In the book My Glorious Master, Bhurijan Prabhu writes, “A devotee asked Prabhupada for help, saying that he was not able to follow the four rules. Prabhupada looked sternly at him, ‘If you do not follow the regulative principles, then no one can help you’.”
The platform from which help comes is following the principles and practices of Krsna consciousness, not that we attract mercy by virtue of the fact that we are so fallen we can’t follow. To think this way only perpetuates the problem of not following. When the devotee prays, “I am so fallen that I deserve Your mercy,” it doesn’t mean they are so fallen that they are not following Krsna consciousness strictly. They feel in great need of mercy, not because they are not following, but because they don’t feel they are spiritually advanced. That is much different than not following well and begging for mercy to get the strength to follow.
Of course, we should always beg for mercy, but we should acquire the right to beg for mercy. What right do we have to ask for mercy if deep in our heart we are not committed to follow the basic initiation vows we made to our spiritual master? When we do this, in effect we are saying, “I am not committed, so I am praying that you give me the commitment.” This is a mistake. Commitment comes from ourselves, not from outside of us.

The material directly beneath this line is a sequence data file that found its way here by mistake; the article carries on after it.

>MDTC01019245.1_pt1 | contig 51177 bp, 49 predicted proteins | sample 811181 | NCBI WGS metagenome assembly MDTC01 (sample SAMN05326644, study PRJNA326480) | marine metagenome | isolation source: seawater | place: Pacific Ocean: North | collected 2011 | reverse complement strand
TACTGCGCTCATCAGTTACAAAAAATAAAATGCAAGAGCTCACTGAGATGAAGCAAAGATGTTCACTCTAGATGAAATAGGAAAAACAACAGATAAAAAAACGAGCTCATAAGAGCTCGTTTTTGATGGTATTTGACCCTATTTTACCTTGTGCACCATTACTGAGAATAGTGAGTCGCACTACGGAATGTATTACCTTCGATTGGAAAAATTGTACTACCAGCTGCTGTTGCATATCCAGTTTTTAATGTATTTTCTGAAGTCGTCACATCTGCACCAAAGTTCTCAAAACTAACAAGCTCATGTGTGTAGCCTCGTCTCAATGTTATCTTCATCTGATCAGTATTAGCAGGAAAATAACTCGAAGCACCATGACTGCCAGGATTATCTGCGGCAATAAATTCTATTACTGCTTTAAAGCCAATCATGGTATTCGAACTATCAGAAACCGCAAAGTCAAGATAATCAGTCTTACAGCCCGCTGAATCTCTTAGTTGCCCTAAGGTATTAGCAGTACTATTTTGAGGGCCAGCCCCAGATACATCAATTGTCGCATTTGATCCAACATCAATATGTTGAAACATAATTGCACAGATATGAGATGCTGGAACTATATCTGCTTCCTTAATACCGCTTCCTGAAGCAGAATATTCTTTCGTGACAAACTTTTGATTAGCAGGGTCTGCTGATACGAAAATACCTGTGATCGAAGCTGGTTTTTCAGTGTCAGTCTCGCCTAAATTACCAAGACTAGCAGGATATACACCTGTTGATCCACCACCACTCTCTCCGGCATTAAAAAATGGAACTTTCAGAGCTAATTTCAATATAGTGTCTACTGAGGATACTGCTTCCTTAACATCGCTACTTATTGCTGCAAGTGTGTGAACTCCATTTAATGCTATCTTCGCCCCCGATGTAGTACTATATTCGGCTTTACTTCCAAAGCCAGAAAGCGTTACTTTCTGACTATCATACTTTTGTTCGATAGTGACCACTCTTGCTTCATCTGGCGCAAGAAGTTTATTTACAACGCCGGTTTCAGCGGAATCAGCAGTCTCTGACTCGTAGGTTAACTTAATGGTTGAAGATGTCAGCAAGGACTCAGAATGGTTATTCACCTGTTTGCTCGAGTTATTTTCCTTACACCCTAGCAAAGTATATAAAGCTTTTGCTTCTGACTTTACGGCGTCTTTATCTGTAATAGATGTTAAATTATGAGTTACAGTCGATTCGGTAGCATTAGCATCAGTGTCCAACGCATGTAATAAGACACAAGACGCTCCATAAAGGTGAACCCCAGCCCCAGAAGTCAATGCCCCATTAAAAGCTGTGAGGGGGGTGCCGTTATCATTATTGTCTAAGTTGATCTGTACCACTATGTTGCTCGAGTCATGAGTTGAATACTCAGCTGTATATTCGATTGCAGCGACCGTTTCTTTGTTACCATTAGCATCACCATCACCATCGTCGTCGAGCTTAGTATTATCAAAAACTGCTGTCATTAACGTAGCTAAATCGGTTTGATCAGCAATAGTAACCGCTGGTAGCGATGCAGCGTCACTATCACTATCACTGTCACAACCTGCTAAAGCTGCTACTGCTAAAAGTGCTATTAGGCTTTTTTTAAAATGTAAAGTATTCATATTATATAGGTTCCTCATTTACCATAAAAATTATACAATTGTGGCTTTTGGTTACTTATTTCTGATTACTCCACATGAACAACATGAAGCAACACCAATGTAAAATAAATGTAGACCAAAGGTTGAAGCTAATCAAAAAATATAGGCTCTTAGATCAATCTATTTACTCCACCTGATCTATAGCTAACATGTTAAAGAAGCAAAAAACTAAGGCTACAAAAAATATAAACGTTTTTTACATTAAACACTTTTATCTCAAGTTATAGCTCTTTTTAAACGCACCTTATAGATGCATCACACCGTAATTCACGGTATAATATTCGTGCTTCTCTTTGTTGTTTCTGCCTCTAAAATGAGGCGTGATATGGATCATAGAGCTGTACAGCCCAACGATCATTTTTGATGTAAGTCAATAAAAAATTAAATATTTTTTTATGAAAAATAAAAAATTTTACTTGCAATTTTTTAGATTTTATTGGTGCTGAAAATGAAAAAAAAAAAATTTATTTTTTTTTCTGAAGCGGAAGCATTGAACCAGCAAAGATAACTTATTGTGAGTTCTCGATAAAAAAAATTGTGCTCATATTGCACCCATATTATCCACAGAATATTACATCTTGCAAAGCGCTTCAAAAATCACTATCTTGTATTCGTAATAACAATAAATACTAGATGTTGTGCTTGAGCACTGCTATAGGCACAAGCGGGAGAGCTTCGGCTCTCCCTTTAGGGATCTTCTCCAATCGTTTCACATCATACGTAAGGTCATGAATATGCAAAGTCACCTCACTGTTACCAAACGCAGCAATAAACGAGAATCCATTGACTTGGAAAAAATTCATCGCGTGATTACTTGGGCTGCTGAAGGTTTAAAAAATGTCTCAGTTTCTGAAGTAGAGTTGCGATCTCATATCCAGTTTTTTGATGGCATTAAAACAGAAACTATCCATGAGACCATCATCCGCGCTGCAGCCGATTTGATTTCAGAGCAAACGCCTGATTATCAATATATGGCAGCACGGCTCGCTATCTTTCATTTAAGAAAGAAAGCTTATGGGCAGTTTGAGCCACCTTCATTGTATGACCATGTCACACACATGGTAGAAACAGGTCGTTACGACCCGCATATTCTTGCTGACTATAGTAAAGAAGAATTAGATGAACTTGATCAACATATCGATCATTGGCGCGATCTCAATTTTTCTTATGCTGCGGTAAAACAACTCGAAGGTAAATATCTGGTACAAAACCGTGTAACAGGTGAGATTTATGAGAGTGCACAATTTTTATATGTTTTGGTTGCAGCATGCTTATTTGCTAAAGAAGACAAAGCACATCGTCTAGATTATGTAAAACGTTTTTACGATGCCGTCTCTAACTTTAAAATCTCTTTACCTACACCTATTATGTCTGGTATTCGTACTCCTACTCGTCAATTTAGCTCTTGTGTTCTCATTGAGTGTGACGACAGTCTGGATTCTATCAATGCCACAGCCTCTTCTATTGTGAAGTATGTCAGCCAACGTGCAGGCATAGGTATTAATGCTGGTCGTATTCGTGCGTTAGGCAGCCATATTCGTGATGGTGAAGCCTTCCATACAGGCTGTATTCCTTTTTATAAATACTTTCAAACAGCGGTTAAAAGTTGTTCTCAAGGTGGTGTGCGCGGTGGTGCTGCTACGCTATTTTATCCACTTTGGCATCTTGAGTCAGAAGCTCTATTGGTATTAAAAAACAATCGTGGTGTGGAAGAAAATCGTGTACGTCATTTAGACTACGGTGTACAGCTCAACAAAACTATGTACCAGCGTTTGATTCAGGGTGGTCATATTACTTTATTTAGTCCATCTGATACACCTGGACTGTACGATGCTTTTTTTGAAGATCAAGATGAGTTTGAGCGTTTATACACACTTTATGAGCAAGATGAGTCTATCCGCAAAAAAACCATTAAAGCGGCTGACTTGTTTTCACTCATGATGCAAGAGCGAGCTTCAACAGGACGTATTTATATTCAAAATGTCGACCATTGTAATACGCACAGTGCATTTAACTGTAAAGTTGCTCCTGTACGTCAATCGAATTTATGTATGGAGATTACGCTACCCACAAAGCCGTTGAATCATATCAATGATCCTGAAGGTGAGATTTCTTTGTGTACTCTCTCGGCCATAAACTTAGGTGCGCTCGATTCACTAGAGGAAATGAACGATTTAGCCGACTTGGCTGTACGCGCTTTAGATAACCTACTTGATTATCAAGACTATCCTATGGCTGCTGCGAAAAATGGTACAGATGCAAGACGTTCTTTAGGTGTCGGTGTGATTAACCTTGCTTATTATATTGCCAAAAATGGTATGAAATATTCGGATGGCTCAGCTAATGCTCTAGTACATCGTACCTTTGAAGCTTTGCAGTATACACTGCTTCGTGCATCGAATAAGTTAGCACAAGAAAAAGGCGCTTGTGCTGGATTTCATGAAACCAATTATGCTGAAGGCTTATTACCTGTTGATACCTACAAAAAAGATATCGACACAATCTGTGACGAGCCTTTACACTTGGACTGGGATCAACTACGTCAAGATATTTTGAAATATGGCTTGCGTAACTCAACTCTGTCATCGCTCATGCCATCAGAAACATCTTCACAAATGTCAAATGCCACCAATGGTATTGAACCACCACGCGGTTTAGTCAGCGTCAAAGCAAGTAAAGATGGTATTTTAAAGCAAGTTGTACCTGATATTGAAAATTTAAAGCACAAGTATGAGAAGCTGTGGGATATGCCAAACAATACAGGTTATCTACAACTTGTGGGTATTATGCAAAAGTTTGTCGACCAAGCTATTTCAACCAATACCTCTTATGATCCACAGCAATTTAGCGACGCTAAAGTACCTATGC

Prabhupada was asked by a devotee how to get the determination to follow one’s vows. He didn’t like the question because he said you promised to follow, so where is the question of “how to?” Since you promised, you do it. When you borrow money you promise to pay it back. There is no question of calling the bank for advice on how to get the determination to pay off your loan. If you didn’t have the determination to pay it back in the first place, you shouldn’t have borrowed the money. Once a gentleman agrees to pay off the loan, he pays it off.
But perhaps we now realize that we really didn’t have the determination to pay off the loan. How did Prabhupada deal with this reality? He always answered with the idea that you promised. If you are a gentleman, you will keep your promise. Therefore, our duty is to somehow or other figure out how to keep our promise.
Prabhupada put great stock in the power of making a vow. He believed in the power that comes through commitment, and he believed that taking one’s initiation vows seriously was foundational to further progress. (“If you do not follow regulative principles, then no one can help you.”) Indeed, following one’s vows was how he defined love.
Prabhupada was asked, “What does it mean to love the guru? He replied, “To love the guru means to follow your initiation vows.”
Of course, we can pray to Krsna that we keep our vows, but the point is to keep them no matter what, and to not expect that by some magical stroke of mercy we will be able to do it. The mercy and magic is in the instructions of the spiritual master and we get this mercy by following those instructions, beginning with following the four principles and chanting at least 16 rounds a day.